Abstract: The paper examines the development and effectiveness of the changes in Croatian personal income tax (PIT). Firstly, the paper analyzes the changes in the tax base and the nominal tax burden according to the sources of income for the period since 1994. when the comprehensive PIT was introduced till the end of year 2010. The second part contains the empirical research for the period since 2001 by 2010, where the average and effective tax burden according to the sources of income is analyzed, the effectiveness of changes in the PIT is tested, as well as the integration of the certain sources of income in PIT system. The survey results indicate a lock of consistency in the PIT development, the tax burden is unequally allocated among the observed sources of income as their lack of integration in the PIT system. Moreover, the findings presented in the paper raise the question of the comprehensive PIT existence because of the fact that the existing PIT system is almost completely based on the taxation of the employment as the only source of income.
    Keywords: H24, H21, H27
    Date: 2012–02–18
  7. By: Giovanni Andrea Cornia (Università degli Studi di Firenze, Dipartimento di Scienze Economiche); Juan Carlos Gómez-Sabaini; Bruno Martorano
    Abstract: The paper analyses the changes in tax policy, tax/GDP ratios, tax incidence and income inequality which have taken place in Latin America during the last decade against the background of the changes observed in these variables during the liberal years of the 1980s and 1990s. The paper argues that the recent tax policy changes and a favourable external environment led to an increase of about three points in the regional tax/GDP ratio, that such increase in taxation took place in a slightly or substantially more progressive way than in the past, that the Gini coefficient of the distribution of household income improved on average by 0.4-0.8 points, and that, as a result, redistribution via taxation improved (especially in the Southern Cone) in relation to the 1990s thanks to greater reliance on direct taxes and a reduction in excises. However, in the mid-late 2000s taxation remains unequalizing in about a third of the countries of the region, especially in Central America. The paper concludes by offering recommendations on how the new fiscal pact evolving in the region can be strengthened to improve the redistributive effect of taxation in the years ahead.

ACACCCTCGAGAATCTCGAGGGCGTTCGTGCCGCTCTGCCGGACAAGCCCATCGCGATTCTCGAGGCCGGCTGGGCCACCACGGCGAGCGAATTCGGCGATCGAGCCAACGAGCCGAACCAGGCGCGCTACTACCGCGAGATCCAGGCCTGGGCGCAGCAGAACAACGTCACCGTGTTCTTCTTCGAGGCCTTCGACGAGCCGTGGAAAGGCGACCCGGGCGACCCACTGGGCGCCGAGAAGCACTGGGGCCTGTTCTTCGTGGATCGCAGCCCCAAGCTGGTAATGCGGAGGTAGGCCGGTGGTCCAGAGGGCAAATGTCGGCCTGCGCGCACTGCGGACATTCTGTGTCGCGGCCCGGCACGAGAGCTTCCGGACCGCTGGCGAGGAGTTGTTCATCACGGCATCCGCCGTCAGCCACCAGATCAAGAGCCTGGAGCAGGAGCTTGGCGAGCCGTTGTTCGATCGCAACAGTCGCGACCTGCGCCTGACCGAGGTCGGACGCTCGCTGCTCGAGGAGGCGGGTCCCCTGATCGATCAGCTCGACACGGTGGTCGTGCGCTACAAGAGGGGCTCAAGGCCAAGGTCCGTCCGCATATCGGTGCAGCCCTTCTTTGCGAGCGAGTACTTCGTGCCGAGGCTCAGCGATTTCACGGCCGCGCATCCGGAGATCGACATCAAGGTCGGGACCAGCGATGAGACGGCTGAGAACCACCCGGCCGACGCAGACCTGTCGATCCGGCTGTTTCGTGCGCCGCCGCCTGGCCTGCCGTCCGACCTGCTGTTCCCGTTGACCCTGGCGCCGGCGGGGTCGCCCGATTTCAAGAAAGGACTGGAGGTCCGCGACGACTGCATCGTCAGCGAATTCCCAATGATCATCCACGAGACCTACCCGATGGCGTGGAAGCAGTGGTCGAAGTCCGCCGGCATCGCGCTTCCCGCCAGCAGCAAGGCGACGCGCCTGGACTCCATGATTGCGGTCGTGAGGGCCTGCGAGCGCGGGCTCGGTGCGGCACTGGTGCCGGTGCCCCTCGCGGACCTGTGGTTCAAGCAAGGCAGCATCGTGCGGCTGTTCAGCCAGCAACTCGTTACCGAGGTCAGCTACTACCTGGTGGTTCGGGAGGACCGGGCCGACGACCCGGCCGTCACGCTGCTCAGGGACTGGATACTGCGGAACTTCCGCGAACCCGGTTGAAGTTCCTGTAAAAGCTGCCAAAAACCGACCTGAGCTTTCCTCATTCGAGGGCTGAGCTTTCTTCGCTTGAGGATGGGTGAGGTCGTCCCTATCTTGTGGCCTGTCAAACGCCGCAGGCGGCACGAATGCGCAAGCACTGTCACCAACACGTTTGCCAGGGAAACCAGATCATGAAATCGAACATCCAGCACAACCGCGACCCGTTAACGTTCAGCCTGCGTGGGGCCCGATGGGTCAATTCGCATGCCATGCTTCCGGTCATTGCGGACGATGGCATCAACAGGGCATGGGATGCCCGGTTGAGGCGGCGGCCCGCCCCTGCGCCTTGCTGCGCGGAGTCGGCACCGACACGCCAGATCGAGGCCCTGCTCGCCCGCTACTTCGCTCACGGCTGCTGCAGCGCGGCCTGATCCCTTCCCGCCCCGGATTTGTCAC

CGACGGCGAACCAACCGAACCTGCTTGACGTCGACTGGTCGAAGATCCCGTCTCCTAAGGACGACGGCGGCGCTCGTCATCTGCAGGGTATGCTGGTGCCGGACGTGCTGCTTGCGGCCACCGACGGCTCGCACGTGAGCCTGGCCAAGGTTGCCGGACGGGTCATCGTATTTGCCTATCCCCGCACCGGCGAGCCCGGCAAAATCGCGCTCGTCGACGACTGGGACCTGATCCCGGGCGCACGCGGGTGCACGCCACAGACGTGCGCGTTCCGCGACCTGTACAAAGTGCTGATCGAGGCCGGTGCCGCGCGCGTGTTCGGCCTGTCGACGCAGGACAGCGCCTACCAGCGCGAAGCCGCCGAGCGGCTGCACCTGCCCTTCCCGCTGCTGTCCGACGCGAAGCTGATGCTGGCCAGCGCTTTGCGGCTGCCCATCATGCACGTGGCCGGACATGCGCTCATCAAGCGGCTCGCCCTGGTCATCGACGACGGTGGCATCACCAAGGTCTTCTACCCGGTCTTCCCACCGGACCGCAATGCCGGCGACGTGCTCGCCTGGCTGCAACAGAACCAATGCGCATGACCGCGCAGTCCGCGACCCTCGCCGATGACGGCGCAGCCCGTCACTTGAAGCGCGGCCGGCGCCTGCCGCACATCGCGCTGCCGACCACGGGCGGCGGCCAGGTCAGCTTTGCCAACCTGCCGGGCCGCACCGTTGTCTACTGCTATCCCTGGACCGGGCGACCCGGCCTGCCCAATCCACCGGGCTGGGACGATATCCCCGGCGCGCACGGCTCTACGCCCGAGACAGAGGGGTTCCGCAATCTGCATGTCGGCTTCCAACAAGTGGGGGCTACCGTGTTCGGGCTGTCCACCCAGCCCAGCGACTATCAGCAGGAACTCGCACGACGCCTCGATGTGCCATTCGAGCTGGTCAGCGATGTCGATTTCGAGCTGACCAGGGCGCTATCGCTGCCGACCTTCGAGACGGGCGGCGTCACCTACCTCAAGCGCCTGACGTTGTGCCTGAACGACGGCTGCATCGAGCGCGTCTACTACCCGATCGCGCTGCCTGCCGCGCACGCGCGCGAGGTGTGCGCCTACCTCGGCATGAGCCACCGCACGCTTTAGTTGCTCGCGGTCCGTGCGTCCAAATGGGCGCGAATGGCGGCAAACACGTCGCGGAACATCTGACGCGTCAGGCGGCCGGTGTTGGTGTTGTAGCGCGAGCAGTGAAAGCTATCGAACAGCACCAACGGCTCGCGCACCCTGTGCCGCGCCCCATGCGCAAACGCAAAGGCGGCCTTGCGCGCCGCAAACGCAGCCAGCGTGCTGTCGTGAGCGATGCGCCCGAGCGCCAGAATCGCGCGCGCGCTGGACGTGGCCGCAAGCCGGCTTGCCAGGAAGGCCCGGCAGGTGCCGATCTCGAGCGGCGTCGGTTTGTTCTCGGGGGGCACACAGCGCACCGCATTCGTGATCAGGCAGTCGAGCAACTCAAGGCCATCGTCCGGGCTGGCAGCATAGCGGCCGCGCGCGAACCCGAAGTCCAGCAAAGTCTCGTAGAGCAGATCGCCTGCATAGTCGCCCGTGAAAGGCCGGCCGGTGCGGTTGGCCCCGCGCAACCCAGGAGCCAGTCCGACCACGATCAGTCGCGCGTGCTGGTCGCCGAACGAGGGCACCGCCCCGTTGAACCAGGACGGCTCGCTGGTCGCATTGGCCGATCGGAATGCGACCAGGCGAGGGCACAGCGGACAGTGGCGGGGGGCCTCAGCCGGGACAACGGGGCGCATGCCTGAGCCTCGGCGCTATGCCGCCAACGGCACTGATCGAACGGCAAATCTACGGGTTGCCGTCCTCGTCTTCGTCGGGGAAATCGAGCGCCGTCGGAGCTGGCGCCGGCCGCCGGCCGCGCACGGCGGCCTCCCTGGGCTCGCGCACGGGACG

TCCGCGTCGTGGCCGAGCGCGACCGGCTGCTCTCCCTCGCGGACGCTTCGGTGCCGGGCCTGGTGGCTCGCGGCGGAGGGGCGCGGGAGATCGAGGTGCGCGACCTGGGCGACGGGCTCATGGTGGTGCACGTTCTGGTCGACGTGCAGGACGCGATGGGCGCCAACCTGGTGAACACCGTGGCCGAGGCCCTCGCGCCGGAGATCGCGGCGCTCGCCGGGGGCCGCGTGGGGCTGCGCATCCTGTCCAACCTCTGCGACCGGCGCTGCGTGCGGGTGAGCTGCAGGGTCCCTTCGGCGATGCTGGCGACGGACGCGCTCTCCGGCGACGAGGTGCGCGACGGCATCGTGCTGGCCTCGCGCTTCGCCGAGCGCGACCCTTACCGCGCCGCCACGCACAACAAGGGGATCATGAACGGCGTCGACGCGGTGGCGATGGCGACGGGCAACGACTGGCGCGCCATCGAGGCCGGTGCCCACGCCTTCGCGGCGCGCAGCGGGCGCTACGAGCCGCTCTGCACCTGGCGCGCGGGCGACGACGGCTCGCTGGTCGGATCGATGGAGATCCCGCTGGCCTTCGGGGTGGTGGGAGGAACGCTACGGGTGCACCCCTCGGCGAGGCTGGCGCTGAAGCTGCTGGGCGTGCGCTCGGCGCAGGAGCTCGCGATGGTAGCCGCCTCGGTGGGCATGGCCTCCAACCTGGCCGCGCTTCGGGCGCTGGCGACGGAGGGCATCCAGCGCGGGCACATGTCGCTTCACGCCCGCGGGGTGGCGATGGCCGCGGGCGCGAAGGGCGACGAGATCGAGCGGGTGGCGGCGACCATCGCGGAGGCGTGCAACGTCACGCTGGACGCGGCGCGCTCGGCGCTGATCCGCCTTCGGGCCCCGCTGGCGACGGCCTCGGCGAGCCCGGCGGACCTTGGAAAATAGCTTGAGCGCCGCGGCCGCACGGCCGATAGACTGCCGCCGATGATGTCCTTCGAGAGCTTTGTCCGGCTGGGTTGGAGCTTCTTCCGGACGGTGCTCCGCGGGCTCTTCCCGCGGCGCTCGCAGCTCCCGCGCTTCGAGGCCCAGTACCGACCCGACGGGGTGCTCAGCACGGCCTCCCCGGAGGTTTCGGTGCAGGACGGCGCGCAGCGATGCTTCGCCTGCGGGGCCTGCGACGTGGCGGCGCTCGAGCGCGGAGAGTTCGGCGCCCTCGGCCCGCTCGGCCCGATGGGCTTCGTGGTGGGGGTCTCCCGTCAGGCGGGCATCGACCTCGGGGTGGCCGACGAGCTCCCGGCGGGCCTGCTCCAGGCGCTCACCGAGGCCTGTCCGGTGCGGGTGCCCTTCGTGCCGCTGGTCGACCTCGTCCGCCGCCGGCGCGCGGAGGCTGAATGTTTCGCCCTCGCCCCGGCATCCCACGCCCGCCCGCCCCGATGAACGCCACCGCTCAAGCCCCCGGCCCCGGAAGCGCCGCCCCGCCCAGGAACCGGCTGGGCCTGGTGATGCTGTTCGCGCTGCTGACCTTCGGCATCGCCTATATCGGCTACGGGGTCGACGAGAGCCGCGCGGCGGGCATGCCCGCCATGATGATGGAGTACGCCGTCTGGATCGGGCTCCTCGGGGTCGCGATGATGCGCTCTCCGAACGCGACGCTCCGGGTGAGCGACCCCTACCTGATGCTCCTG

Keywords: tax policy, tax incidence, income inequality, redistribution, fiscal exchange, Latin America
    JEL: D31 D70 H20
    Date: 2012
  8. By: Ossi Korkeamäki
    Abstract: In this paper I evaluate the effects of a regional experiment that reduced payroll taxes by 3?6 percentage points of the firms? wage sum in northern and eastern Finland. I estimate the effect of the payroll tax reduction on firms? employment levels, wage sum and profits, and on workers? hourly pay and monthly hours worked, by comparing the changes in employment and wages before and after the start of the experiment to a control region. My results indicate that the reduction in payroll taxes did not lead to any unequivocal aggregate effects in the target region.
    Keywords: Payroll-tax, labour demand, tax incidence
    JEL: J18 J58 J38 J68 J23 J65
    Date: 2011–04–13
  9. By: Keef, Stephen P; Khaled, Mohammed S; Roush, Melvin L
    Abstract: Miller (2009a) derives a weighted average cost of capital for the special case where the cash flows to equity and the cashflows to debt are annuities. The paper attracts debate. We show that the weighted average cost of capital is redundant in a world where interest paid is not tax deductible. The required rate of return on unlevered equity will consistently and reliably estimate the net present value of any project no matter the idiocyncratic beliefs of the analyst as to the year-by-year leverage of the project, or of the firm. We recommend that the weighted average cost of capital method is discarded. Our recommendation also applies to a world where interest paid is tax deductible.
    Keywords: WACC, finite life, discount rate, net present value, leverage,
    Date: 2012–01–10